What to do?
Taxing robots, as proposed by Microsoft founder Bill Gates (various news reports at the beginning of 2017 attribute this proposal to him) is a diminutive way to deal with the problem, perhaps a temporary solution, certainly not a structural choice.
For an economist, taxing robots is equivalent to taxing capital, which is entirely legitimate, but we are now in a perspective of a true Copernican revolution. We need to imagine something of completely different.
Psychologists are horrified when an economist states that the work will be for a few and at a very different pace from the current ones. Work as a source of social relationships and personal satisfaction is deeply interlaced to the design of life that almost everyone considers positive and natural. I do no doubt the need for social relations, but do we need to work for that?
An extreme perspective (but, maybe, not so extreme)
How will I have an income if I do not work, but will I still have to buy the necessary goods? At the center of the answer, we have another question: who will produce the necessary goods? If the robots will produce nearly anything and robots will also produce new robots, who will be their owner and so the owner of the resulting goods? It is now challenging to imagine this transformation, and we see in perspective an infinite sequence of obstacles generated by the various transition phases.
Science must be aware that it will not be possible to evade that problem, trying to reconcile the tensions with remedies inspired by welfare, acting on the income of the citizenship. It is necessary to create new foundations to regulate the participation in collective life, given that most of the work will be done by machines and computers. And it will not be easy to decide who will have to give them the orders.
The central question is exactly the last one: to understand who will give the orders the robots (and who will be their owner, which is a non-irrelevant corollary). If you deal with this point, everything else becomes secondary. If robots produce robots and they are collective property, the goods and the services produced in that way will be extraordinarily abounding. The prices will tend to disappear, the money will no longer be necessary. Eliminating the money and the accounts, many other jobs, possibly survived to robots, will no longer have reason to exist.
To imagine the world without money can seem close to extravagance or madness: it is instead the design of a new society that has overcome both the scarcity and the related conflicts, and it is more protective and respectful of people.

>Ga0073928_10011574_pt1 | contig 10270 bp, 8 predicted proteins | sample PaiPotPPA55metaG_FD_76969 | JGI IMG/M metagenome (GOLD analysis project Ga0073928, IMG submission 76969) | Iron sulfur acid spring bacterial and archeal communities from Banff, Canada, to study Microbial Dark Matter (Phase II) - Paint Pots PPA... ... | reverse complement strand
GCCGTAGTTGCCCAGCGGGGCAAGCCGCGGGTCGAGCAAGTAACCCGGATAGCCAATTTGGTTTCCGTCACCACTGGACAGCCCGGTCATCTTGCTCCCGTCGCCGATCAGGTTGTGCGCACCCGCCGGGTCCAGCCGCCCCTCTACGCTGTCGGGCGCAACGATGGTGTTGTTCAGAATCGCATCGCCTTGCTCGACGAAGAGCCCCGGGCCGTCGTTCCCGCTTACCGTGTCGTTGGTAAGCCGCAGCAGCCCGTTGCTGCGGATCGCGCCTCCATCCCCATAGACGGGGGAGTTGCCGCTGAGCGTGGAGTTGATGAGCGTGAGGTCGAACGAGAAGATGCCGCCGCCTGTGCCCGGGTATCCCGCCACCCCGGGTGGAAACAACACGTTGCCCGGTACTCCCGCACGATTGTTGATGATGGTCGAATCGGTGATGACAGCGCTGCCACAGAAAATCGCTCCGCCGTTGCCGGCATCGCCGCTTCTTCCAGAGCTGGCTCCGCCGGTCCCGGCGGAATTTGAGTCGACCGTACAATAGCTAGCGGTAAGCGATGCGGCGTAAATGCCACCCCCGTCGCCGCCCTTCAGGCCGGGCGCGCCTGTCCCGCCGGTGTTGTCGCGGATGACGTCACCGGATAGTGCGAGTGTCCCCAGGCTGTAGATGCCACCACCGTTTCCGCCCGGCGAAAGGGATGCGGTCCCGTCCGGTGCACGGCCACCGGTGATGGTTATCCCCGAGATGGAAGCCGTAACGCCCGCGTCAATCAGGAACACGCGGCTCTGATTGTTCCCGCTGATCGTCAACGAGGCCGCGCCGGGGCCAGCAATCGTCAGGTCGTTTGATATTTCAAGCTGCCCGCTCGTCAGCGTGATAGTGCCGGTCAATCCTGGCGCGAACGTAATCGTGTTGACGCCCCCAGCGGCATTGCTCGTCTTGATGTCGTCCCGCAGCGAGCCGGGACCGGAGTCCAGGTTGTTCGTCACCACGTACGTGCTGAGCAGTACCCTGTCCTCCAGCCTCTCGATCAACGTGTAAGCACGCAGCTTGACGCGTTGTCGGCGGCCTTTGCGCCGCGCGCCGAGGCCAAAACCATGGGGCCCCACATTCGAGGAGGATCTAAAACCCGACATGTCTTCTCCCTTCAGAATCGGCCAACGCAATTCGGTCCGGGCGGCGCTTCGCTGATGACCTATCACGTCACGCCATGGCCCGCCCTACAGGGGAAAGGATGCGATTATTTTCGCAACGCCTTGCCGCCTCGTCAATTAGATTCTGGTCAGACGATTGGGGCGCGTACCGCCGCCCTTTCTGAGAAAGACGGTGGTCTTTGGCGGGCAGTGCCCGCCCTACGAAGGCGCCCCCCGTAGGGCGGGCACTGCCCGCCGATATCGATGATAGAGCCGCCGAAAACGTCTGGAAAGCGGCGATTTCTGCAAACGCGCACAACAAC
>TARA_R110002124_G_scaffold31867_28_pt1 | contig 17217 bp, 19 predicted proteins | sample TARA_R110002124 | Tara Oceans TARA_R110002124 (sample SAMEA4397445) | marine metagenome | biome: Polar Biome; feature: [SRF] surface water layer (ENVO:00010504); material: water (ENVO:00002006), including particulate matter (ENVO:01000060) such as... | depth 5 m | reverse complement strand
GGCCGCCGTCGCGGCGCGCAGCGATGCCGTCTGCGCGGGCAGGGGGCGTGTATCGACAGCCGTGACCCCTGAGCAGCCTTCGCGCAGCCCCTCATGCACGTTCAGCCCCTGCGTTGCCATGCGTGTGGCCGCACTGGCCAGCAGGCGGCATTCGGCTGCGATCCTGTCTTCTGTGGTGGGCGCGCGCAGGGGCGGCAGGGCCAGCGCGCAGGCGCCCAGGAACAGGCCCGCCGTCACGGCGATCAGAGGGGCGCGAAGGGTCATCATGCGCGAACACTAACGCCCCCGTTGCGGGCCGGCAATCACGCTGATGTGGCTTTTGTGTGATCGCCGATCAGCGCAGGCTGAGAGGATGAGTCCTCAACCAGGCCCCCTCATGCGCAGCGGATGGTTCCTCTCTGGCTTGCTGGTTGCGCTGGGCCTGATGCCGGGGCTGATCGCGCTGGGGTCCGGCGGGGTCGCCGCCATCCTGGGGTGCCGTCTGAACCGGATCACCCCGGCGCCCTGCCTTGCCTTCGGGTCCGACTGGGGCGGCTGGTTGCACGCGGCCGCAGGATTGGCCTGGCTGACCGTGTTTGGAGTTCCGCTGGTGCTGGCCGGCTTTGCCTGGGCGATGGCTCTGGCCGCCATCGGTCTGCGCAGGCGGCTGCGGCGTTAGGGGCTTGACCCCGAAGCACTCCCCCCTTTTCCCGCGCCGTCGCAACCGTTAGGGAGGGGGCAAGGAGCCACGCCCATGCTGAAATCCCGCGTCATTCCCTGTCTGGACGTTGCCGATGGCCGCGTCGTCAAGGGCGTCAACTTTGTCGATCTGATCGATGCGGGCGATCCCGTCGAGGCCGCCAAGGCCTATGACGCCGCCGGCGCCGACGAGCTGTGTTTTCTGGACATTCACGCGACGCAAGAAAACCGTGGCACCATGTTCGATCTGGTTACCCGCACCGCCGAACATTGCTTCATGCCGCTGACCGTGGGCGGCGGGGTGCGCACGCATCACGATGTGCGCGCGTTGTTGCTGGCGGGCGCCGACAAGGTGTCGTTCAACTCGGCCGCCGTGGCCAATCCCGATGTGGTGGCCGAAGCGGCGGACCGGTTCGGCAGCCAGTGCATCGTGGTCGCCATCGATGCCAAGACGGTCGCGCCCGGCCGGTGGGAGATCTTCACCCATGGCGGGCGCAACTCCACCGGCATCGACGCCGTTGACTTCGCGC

Objection: without prices and without the profits of the distribution and production network, how to determine what to produce and for whom? The enormous difficulty of economic planning has led to the collapse of the Soviet Union. The computing systems and the data available were inadequate and paradoxically it was easier to plan Sputnik’s orbit than to calculate how many socks to produce for every area in an immense country. Now, with super-sophisticated computing facilities and with big-data, Amazon and its (few) competitors know how to continuously restock the decentralized warehouses, minimizing stocks, but assuring deliveries mostly in twenty-four hours.
The full change can require twenty or fifty years or so; the apparently negative effect of the intelligent machines on society, with over-productions and missing work places, is manifesting its effects now, in the early part of the 21st century. Temporary solutions are related to income taxation formulas for people under a certain level of income, but we cannot handle this transition if we do not have clear in mind the long-term consequences pointed out here.
Brynjolfsson, E. and McAfee, A. (2014). The second machine age: Work, progress, and prosperity in a time of brilliant technologies. New York: W.W.Norton & Co.
Ricardo, D. (1821). On the Principles of Political Economy and Taxation. London: John Murray, third edition (first edition: 1817). Online at http://www.econlib.org/library/Ricardo/ricP.html
Krugman, P. (2017). Maid In America. Online at https://krugman.blogs.nytimes.com/2017/02/24/maid-in-america/